The making of a Gazan Palestinian
Source: We Are Not Numbers
By Abdalrahim Alfarra
Mentor: Pam Bailey
Published December 2, 2018
“The old will die and the young will forget.” - David Ben Gurion
Today, I dedicate myself to Gaza and resistance
The Israeli military’s Arabic-speaking spokesperson, Lt. Col. Avichay Adraee, repeats in almost all of his tweets and interviews with Al-Jazeera that Gazans would be better off if they staged a coup and overthrew our Hamas-led government.
Judging from the media coverage, most people outside of Gaza believe Israeli claims that our suffering is Hamas’ fault. But while many of us are critics of our government, we always will consider the Israeli government most responsible. My story explains why.
I was born in Khan Younis, in the southern Gaza Strip, in 1993. That same year, my parents and I moved to the United Arab Emirates. My dad had traveled to the UAE when he was 18 to find a better job but returned at his mother’s insistence to marry a Gazan—my mother. He took the three of us back as soon as he could.
While I may have grown up in the UAE, I was raised to love the land of my birth. Gaza has always been in my heart. Still…the terrifying news I read in the media of Israel’s crimes against my people frightened me. I loved Gaza but was scared to visit it.
My parents, however, increasingly yearned to return. Thus, they decided in 2004—10 years after leaving—to visit their families Gaza once again. My mother’s father died while she was gone; I was too young to really remember it, but her tears are burned into my earliest memories. At that time, Israel still had a physical presence in Gaza—8,000 settlers guarded by soldiers. Still, my parents spoke of it like it was a paradise.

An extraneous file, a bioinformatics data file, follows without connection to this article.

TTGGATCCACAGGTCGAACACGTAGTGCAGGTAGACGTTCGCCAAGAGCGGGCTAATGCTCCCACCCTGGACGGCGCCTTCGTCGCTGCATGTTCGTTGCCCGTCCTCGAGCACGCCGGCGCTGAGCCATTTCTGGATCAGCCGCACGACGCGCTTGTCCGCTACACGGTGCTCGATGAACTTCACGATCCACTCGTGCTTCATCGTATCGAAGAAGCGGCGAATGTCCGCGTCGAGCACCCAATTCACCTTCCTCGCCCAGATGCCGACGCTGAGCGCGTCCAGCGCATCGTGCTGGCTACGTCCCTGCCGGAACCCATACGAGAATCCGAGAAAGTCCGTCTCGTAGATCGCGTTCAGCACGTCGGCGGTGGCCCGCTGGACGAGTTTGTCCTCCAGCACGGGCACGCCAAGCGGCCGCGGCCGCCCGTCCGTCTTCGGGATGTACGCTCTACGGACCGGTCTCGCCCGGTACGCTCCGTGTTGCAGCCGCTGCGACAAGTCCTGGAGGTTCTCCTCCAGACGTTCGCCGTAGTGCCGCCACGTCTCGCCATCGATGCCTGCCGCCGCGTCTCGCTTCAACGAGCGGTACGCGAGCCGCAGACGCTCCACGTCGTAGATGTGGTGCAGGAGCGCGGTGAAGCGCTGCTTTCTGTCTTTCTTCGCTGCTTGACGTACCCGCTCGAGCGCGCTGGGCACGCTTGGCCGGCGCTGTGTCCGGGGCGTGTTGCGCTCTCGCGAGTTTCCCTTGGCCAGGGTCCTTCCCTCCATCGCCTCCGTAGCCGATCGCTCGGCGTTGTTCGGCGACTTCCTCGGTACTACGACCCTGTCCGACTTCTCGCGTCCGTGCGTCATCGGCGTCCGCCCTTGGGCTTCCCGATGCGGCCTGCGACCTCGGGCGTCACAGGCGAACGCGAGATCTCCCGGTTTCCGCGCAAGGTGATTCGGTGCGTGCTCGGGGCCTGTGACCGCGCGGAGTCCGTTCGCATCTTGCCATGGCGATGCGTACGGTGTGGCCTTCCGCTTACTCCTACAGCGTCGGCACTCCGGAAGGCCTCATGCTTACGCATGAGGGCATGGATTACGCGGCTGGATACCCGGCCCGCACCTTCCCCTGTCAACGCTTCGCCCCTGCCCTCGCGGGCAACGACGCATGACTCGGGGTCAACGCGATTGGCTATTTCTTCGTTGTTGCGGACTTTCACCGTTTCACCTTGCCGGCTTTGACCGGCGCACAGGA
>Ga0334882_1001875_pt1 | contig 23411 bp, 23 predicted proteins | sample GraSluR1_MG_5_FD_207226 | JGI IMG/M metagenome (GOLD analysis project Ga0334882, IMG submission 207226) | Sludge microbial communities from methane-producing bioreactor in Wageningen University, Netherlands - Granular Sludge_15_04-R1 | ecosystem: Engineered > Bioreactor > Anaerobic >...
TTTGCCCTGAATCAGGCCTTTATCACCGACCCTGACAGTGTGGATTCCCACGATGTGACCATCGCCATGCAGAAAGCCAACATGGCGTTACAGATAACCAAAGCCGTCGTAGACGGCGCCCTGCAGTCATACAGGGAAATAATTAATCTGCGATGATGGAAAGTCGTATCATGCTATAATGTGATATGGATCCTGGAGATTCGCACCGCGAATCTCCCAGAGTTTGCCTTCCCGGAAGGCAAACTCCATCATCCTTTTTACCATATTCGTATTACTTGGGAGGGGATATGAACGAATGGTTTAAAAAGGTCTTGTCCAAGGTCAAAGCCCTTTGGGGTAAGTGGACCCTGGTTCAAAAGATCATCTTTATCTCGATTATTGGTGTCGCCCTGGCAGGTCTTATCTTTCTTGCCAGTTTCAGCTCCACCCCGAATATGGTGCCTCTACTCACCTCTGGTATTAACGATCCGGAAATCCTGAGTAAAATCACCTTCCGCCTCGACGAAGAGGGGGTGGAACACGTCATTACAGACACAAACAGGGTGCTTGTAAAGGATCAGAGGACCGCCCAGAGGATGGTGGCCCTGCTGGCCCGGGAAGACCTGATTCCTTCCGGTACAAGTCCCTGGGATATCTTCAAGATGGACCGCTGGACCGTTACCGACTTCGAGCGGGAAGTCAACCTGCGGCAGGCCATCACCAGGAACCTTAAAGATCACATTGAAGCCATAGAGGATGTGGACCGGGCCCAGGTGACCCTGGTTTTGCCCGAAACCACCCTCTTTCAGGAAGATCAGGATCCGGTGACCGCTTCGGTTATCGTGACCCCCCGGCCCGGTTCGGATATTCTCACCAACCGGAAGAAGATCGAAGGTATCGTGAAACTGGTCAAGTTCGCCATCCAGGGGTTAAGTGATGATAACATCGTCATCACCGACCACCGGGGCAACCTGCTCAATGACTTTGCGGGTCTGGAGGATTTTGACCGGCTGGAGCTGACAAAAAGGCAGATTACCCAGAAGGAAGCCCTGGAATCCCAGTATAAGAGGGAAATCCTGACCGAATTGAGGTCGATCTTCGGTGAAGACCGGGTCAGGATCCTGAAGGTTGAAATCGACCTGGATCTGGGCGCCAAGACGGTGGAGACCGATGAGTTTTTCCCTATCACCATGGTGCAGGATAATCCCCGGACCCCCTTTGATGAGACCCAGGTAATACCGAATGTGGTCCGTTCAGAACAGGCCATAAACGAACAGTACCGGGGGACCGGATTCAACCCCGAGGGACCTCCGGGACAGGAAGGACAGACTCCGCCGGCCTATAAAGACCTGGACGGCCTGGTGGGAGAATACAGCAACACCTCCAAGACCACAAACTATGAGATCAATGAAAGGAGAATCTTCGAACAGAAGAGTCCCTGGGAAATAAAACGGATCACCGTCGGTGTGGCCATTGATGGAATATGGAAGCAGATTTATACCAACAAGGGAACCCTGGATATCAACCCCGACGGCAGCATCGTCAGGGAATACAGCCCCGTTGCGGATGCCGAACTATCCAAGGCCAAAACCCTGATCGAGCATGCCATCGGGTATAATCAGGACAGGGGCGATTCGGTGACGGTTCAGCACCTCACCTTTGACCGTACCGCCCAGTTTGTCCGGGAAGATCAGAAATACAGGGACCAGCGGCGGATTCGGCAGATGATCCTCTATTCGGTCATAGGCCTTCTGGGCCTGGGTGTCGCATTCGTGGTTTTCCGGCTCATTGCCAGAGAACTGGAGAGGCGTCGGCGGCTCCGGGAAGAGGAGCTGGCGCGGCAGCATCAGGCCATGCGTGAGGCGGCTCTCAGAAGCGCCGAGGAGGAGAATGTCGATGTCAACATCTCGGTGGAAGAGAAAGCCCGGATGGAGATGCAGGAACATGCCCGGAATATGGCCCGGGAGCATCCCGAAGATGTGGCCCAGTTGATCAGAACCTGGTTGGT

When we arrived, I was a 12-year-old boy.
To reach Gaza is an ordeal—a 2,905-kilometer plane trip from the UAE to Cairo (Gaza is not allowed to operate its own airport), then a taxi ride of about 319 km to my new home.
At the Rafah crossing into Gaza, I saw the beginning of a ghetto: Two watchtowers rose above the sandy road at each side, sheltering Israeli snipers. The narrow road ended at a prison-like gate and we were forced into it with a crowd of others.
“Hold your daughter’s hand; don’t let her run away, and stay behind me,” my father instructed my mom. Then, he grabbed my hand so hard it hurt.
The snipers fired around us, near the ground, to scare us into a shivering straight line. Sand from the bullets flew everywhere. We terrified of making a wrong move that would end in us being shot dead.
Periodically, a Palestinian was forcibly removed a from the queue by a well-armed soldier. I didn’t know what was happening to them until we walked another few meters and glimpsed a glass-walled room on our left where the men were being stripped and searched.
I don’t remember how long we stood under the blazing sun, while being prevented from sitting down for rest. Many of the women and children fainted. But it was at least six hours. At last, we reached an air-conditioned building. We had completed all of the humiliating procedures and entered Gaza, where my uncles waited with open arms to take us to our home for the next month.
Two different worlds
We rode in my uncle’s ancient car the building that would be our house. On our way, I observed two completely different worlds, with my uncle acting as tour guide.
Green Israeli settlements in Gaza
“To your left on the west, you will see the green land with the Israeli settlements near the Gaza beach. We are not allowed to visit there. No Palestinian is. If you go to the west, you’ll be among the dead,” he explained bluntly.